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Re: Validator has become case-sensitive to the MEAT tag param CHARSET

From: Andreas Prilop <Prilop2007@trashmail.net>
Date: Fri, 21 Sep 2007 15:07:37 +0200 (MEST)
To: www-validator@w3.org
Message-ID: <Pine.GSO.4.63.0709211455050.7880@s5b004.rrzn.uni-hannover.de>

On Thu, 20 Sep 2007, Rui del-Negro wrote:

>>> http://www.faqs.org/rfcs/rfc2616.html
>>
>> Yes - RFC 2616 deals only with the "real thing" but not with
>> <meta http-equiv>. Note that section 3.7.1 of RFC 2616 requires
>> the charset parameter (if it is not to be the default value of
>> ISO-8859-1 for text/*.
>
> In that case, Andreas, where are the case-sensitivity rules for this
> attribute name defined? All the rules for the other elements seem to be
> the same as for the "real deal" HTTP header. Why should the string
> "charset=" be treated differently depending on whether it comes in the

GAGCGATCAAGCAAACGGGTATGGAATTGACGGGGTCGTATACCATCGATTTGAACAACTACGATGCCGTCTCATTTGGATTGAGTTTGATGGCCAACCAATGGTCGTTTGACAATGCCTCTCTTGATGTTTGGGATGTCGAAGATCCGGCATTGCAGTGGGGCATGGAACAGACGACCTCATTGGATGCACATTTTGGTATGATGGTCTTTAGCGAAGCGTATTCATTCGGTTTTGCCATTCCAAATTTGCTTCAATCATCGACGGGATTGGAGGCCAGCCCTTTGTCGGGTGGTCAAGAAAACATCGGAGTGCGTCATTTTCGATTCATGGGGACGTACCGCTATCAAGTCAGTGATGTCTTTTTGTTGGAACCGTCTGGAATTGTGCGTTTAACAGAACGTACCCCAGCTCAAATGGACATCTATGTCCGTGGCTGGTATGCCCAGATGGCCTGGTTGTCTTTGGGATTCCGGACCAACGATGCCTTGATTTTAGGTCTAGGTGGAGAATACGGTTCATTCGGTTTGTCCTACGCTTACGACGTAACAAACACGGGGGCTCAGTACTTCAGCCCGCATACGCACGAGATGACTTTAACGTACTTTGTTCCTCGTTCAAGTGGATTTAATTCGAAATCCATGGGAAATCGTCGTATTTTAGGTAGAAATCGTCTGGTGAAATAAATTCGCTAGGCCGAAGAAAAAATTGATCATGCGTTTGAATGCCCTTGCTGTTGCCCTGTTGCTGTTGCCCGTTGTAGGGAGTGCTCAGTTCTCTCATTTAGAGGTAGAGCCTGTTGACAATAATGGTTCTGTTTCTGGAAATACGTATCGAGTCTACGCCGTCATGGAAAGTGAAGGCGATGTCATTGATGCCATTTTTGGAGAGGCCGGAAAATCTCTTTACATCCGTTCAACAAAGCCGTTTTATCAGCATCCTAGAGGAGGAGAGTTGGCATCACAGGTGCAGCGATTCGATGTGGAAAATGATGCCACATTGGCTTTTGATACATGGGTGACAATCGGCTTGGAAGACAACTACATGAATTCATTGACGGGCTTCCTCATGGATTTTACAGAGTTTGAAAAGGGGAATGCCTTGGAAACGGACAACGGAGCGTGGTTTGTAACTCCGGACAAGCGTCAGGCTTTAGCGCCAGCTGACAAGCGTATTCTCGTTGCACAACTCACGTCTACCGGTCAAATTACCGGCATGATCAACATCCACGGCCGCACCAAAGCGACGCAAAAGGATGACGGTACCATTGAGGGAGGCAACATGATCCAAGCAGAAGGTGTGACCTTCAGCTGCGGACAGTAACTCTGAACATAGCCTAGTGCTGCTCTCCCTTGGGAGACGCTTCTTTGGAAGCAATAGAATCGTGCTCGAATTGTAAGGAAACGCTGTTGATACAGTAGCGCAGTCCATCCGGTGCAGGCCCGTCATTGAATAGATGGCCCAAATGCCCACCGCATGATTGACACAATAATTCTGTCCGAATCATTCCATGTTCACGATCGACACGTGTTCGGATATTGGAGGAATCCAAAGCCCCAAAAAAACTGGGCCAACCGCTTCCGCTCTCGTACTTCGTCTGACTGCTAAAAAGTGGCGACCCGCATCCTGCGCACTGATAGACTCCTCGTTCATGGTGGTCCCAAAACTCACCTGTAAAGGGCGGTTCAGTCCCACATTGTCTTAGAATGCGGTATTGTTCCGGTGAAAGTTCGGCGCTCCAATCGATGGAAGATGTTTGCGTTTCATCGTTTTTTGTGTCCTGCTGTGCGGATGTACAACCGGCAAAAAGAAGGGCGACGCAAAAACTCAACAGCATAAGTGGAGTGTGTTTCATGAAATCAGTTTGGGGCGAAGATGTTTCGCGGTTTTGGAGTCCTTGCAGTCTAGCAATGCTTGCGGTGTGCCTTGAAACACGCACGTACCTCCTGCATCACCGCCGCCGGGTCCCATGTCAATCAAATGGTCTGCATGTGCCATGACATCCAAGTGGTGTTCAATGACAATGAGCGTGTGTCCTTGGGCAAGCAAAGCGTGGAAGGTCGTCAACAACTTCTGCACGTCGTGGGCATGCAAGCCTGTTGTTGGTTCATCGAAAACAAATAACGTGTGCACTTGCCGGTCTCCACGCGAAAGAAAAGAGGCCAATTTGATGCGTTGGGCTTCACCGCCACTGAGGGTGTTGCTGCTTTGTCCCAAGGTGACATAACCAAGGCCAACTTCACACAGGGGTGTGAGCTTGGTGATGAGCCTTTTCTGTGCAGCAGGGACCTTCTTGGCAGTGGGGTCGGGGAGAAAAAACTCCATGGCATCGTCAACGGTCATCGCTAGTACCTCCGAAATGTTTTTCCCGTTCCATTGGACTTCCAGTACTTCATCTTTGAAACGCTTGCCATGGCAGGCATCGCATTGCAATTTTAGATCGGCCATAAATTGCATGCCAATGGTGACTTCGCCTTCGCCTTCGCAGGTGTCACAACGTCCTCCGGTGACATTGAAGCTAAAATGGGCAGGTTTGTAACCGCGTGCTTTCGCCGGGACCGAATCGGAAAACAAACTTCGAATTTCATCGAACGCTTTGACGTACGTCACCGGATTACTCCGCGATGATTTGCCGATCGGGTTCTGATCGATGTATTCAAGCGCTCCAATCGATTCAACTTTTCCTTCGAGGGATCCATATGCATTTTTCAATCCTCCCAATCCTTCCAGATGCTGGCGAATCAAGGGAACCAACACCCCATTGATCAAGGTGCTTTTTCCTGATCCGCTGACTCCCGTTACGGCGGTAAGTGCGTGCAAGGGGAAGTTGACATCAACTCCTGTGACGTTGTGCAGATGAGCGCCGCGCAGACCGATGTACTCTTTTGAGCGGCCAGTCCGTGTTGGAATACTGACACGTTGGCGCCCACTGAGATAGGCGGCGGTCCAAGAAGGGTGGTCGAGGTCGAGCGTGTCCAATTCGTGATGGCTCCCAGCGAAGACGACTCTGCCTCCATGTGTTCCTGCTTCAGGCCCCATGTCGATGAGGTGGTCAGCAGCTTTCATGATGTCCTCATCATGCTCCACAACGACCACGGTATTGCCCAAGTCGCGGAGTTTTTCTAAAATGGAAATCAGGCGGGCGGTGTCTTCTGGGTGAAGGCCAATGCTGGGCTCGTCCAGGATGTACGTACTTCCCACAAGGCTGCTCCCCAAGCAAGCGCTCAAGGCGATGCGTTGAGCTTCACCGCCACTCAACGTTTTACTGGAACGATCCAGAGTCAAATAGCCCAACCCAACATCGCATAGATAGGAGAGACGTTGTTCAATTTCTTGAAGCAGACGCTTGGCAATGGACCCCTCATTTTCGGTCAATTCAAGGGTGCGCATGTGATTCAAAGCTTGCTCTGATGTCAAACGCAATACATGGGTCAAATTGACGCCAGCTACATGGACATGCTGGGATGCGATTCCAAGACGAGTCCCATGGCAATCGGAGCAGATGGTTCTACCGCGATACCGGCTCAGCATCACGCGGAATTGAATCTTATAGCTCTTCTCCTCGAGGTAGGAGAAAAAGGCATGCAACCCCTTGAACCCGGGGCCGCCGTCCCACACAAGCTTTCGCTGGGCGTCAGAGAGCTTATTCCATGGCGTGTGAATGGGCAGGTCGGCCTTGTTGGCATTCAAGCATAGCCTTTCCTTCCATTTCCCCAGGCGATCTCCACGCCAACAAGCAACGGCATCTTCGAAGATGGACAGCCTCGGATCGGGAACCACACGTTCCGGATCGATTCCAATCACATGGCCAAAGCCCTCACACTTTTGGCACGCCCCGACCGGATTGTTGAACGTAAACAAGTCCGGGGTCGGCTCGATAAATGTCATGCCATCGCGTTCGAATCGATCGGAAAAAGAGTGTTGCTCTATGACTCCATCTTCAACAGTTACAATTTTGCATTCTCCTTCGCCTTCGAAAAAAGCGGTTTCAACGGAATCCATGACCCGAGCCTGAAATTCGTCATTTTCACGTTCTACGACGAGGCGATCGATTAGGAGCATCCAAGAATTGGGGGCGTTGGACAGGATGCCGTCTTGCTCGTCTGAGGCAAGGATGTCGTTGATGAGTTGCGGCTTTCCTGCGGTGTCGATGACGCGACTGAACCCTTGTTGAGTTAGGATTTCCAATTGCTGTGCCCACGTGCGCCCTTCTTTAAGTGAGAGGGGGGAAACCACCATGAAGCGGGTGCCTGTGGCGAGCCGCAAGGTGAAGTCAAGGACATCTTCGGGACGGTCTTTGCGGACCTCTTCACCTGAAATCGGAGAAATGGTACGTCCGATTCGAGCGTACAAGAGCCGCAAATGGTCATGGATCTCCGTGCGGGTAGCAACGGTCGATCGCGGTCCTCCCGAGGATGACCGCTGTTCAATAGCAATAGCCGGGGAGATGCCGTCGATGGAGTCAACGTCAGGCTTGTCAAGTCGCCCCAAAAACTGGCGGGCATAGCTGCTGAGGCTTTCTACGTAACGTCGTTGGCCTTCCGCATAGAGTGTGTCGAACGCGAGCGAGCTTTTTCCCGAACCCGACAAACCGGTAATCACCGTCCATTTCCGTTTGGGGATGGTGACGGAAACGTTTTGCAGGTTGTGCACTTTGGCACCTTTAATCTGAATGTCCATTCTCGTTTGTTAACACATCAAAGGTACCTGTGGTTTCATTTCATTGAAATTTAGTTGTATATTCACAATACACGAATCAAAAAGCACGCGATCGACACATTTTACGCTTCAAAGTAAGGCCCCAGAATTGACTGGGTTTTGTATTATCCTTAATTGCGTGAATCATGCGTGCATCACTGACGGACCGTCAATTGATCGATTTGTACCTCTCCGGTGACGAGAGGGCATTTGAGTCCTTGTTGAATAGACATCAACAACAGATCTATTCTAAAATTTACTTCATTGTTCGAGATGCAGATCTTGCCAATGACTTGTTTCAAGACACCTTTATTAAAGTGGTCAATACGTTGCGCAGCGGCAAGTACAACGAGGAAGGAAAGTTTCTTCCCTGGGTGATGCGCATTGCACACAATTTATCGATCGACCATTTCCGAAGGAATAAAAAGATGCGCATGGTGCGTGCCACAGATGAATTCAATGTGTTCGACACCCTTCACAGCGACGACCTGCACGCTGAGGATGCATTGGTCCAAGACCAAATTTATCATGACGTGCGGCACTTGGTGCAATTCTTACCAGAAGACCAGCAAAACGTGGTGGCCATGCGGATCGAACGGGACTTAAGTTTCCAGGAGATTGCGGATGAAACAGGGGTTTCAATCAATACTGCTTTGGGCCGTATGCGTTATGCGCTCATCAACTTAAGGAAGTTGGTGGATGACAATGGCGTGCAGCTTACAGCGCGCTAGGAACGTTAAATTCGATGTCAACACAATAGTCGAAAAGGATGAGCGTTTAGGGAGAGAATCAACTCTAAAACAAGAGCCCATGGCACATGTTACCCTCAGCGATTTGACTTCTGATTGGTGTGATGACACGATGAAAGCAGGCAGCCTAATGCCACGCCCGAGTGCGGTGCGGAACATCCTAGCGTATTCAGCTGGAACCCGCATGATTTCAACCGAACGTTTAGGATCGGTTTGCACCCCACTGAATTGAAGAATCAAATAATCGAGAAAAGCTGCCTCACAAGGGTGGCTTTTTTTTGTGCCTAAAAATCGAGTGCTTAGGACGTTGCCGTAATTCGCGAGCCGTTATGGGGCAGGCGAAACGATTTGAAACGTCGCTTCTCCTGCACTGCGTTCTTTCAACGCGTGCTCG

> HHTP header or through an http-equiv?

RFC 2616 says: "Unless stated otherwise, the text is case-insensitive."
which is the same in all protocols (for e-mail, news, etc.).

The body is a completely different thing. As you know, HTML is often
case-insensitive, but XHTML is case-sensitive. The rules of HTTP
are not changed by this.

> That is the original (Rick's) question, and you haven't really addressed it.

If someone asks "How can I shoot myself in the foot?" then it is better
not to address this question literally but to explain why it is not
a good idea to shoot oneself in the foot.
Received on Friday, 21 September 2007 13:07:53 GMT

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